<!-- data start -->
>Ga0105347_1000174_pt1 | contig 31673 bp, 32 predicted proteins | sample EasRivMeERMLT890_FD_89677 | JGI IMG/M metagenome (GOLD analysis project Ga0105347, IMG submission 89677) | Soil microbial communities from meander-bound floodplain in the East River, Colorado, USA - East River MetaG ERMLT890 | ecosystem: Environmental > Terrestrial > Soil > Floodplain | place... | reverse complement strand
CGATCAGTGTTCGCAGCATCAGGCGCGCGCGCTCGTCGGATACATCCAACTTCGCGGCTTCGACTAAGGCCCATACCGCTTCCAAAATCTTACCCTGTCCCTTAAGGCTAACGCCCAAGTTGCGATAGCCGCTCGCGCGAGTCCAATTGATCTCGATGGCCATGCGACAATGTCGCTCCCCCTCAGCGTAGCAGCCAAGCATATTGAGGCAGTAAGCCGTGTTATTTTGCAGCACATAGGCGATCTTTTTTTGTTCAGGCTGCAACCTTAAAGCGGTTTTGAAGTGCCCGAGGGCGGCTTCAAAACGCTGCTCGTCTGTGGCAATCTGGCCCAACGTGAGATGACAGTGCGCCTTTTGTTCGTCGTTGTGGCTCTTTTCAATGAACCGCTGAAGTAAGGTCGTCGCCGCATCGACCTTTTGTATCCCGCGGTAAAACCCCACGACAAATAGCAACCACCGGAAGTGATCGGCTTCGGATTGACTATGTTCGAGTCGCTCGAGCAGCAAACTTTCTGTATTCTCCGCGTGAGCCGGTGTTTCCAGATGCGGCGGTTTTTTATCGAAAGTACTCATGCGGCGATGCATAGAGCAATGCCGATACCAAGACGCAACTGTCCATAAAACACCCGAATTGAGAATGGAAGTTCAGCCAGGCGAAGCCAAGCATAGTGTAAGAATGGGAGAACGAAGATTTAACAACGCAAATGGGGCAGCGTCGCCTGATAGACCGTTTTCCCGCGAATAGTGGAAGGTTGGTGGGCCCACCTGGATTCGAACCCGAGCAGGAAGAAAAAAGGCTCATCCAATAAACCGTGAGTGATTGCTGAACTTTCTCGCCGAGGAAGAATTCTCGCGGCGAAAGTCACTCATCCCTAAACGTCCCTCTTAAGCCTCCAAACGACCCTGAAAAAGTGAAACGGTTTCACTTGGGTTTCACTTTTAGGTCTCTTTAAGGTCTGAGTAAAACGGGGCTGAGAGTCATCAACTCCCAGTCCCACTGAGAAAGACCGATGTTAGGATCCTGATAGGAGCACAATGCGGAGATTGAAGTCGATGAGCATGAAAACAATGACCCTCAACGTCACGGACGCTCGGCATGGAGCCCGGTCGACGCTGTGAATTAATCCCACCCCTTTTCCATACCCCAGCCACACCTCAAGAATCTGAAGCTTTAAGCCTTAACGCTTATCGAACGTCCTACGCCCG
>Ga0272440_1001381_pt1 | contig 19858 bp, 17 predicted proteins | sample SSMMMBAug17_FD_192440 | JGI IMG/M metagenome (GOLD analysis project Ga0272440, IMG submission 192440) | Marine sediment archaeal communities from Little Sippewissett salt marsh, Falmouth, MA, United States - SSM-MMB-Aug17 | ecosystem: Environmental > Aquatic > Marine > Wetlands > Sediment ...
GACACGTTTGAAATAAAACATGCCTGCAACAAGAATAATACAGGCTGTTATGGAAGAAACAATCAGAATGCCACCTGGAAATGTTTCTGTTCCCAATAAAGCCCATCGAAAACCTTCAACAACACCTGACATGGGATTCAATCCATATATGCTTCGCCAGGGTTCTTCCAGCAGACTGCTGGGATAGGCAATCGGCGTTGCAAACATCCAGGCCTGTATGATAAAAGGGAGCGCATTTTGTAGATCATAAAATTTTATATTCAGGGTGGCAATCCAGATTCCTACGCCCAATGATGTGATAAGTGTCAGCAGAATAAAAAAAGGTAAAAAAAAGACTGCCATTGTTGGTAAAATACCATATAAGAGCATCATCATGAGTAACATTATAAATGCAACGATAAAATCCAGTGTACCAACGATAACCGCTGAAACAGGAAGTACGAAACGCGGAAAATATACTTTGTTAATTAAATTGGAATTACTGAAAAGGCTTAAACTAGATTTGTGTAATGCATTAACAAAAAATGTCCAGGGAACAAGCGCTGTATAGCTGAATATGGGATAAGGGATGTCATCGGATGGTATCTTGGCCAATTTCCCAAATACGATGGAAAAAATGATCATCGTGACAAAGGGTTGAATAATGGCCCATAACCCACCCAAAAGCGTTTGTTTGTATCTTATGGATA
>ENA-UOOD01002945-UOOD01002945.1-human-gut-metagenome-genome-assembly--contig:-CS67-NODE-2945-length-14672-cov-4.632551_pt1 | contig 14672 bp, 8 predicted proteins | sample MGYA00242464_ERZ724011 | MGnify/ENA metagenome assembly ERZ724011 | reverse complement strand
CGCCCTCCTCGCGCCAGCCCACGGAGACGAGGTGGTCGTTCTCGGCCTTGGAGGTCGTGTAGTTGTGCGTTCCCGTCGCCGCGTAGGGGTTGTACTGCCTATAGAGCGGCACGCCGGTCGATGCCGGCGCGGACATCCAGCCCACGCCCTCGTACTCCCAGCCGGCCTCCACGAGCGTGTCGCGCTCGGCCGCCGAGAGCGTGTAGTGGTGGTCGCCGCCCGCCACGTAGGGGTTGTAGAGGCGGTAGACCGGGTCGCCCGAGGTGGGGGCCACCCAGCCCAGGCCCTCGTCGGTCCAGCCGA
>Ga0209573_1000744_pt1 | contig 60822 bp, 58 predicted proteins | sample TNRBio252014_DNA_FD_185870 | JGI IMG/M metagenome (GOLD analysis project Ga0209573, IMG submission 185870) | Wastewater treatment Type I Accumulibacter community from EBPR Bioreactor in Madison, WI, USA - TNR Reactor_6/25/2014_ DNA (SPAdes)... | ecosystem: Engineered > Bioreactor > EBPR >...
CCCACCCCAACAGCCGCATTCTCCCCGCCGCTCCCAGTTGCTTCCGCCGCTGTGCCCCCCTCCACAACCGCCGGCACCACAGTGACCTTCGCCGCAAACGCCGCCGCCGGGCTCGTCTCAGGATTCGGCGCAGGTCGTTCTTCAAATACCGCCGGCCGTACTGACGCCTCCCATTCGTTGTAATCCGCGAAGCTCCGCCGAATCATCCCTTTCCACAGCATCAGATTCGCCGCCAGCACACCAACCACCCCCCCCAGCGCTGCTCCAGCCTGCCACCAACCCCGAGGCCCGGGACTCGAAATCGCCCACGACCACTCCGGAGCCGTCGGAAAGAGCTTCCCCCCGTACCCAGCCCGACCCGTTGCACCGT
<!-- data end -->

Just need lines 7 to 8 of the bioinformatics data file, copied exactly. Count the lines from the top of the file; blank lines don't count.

>Ga0209573_1000744_pt1 | contig 60822 bp, 58 predicted proteins | sample TNRBio252014_DNA_FD_185870 | JGI IMG/M metagenome (GOLD analysis project Ga0209573, IMG submission 185870) | Wastewater treatment Type I Accumulibacter community from EBPR Bioreactor in Madison, WI, USA - TNR Reactor_6/25/2014_ DNA (SPAdes)... | ecosystem: Engineered > Bioreactor > EBPR >...
CCCACCCCAACAGCCGCATTCTCCCCGCCGCTCCCAGTTGCTTCCGCCGCTGTGCCCCCCTCCACAACCGCCGGCACCACAGTGACCTTCGCCGCAAACGCCGCCGCCGGGCTCGTCTCAGGATTCGGCGCAGGTCGTTCTTCAAATACCGCCGGCCGTACTGACGCCTCCCATTCGTTGTAATCCGCGAAGCTCCGCCGAATCATCCCTTTCCACAGCATCAGATTCGCCGCCAGCACACCAACCACCCCCCCCAGCGCTGCTCCAGCCTGCCACCAACCCCGAGGCCCGGGACTCGAAATCGCCCACGACCACTCCGGAGCCGTCGGAAAGAGCTTCCCCCCGTACCCAGCCCGACCCGTTGCACCGT